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The World Is Ending

Robert Aronen
June 9, 2006

I am sitting here with a mouthful of crow. I had to be such a smarty-pants and say gas prices won't go down, there was no price fixing at the pump, the oil boom wasn't over, and the oil sands were going to explode. My personally bullish headlines marked the end of the positive trend for my portfolio, and I have felt a lot more pain than joy over the past month.

What's going on?
I am sure that the economic world as we know it is coming to an end. All that easy money that has been floating around for 20 years has disappeared. With no easy money, bubbles cannot inflate, stocks cannot go up, and we are all going to live in poverty. We, as a species, cannot survive without easy money. Here are just a few signs of the impending financial apocalypse.

The yield curve is inverted again. What does this mean? I don't know, but an inverted yield curve has occurred before each of the past four recessions. If the Fed raises rates again, it will be even more inverted. How can we possibly survive?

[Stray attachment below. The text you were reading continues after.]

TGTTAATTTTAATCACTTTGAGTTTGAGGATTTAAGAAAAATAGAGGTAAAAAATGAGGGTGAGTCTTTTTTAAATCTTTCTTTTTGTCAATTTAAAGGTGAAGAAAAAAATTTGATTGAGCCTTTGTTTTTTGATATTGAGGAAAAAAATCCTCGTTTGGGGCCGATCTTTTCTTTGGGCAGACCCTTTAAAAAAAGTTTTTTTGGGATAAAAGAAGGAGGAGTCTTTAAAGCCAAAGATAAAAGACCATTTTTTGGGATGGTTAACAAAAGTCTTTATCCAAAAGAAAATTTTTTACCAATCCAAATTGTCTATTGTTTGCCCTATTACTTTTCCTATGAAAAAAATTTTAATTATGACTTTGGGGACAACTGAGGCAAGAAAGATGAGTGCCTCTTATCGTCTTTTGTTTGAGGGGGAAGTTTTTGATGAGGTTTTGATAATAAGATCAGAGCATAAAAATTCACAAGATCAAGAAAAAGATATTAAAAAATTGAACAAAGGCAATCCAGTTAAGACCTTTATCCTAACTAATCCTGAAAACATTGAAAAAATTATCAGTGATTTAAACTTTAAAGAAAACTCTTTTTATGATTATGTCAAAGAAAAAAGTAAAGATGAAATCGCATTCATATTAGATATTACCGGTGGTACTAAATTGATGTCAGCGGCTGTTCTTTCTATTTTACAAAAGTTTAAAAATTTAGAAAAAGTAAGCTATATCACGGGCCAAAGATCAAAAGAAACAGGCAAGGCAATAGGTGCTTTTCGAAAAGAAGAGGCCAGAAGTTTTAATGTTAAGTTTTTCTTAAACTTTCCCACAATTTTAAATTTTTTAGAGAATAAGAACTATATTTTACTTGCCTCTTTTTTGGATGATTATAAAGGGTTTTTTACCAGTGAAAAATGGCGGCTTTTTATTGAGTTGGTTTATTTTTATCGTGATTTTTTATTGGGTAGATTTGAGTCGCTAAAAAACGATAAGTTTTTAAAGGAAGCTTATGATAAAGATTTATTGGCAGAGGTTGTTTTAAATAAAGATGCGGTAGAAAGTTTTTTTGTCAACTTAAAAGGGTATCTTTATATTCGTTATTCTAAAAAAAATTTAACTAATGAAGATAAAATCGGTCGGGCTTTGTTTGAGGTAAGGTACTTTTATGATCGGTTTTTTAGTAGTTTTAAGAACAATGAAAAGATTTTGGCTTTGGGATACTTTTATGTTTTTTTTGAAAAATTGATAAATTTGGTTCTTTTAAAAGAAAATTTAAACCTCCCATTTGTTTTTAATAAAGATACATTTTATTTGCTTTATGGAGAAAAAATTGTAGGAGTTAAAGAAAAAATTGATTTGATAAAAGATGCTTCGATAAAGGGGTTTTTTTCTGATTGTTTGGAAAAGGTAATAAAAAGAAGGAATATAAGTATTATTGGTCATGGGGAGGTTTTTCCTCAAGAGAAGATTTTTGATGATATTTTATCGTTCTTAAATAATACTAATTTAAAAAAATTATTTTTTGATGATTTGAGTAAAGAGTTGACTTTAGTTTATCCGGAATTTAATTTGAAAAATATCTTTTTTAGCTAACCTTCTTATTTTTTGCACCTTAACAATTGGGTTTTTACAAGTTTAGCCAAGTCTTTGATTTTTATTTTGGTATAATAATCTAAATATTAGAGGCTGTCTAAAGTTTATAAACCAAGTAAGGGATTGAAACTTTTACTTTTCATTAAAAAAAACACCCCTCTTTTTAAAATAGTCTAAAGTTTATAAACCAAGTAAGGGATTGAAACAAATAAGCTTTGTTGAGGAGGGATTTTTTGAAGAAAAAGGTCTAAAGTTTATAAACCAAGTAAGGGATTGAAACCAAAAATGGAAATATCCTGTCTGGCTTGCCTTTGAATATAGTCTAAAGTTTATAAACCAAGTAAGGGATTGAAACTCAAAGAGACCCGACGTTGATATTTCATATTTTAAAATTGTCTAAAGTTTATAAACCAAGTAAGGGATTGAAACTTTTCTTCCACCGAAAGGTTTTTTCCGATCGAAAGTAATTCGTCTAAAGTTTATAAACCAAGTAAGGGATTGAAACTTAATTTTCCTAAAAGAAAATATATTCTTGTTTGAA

Another nightmare scenario is that Japan will end ZIRP (zero interest rate policy). ZIRP allows big-money investment banks and hedge funds to borrow money over in Japan with no interest and invest it in the U.S. to receive a return. As long as the yen does not appreciate against the dollar (something the Bank of Japan does not want), there is big and easy money to be made. Word on the street is that untold billions or maybe trillions -- huge sums -- have flowed into U.S. equities because of ZIRP. Japan ends ZIRP, U.S. investments collapse.

The housing bubble has burst. Inventories are exploding, buyers won't buy, speculators refuse to speculate, and Pulte (NYSE: PHM  ) , Centex (NYSE: CTX  ) , Beazer Homes (NYSE: BZH  ) , and many more builders have reduced sales forecasts. Beyond that, soaring home values led to hundreds of billions in consumer spending because of cash-out refinancing. No soaring home values, no cash out. Retail is dead.

Worse yet, at least for me, inventories of oil and natural gas are near record highs. The Americans and Iranians seem willing to talk to each other, Abu Musab al-Zarqawi is dead, and the "fear premium" on oil is finally falling. DaimlerChrysler (NYSE: DCX  ) looks like it will export the SMART to the U.S., adding 20,000 more fuel-sipping, micro-cars to the highways. The result: stocks like Apache (NYSE: APA  ) , Chesapeake (NYSE: CHK  ) , and TODCO (NYSE: THE